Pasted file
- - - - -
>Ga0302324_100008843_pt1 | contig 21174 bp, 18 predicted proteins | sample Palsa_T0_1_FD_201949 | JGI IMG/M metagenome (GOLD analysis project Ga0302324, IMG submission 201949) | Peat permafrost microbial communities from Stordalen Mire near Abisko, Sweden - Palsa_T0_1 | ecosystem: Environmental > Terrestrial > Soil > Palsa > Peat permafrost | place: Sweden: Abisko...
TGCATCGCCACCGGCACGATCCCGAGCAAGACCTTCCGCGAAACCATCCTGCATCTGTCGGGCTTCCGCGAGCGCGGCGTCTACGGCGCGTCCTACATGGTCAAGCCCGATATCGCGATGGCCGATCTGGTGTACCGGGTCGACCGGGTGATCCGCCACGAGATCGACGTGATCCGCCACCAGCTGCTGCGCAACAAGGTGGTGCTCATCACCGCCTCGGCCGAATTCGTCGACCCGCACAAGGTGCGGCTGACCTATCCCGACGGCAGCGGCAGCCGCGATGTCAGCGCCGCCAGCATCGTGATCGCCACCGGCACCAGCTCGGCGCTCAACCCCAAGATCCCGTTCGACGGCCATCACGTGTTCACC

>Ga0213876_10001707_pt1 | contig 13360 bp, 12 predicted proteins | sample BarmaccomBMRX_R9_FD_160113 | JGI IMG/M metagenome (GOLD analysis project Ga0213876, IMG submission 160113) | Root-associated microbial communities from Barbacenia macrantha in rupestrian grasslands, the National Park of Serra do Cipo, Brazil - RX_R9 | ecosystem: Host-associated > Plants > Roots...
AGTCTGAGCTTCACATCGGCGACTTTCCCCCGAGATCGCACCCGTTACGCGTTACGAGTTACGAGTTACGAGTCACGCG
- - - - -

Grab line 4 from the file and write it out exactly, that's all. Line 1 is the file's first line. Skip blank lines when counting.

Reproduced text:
AGTCTGAGCTTCACATCGGCGACTTTCCCCCGAGATCGCACCCGTTACGCGTTACGAGTTACGAGTTACGAGTCACGCG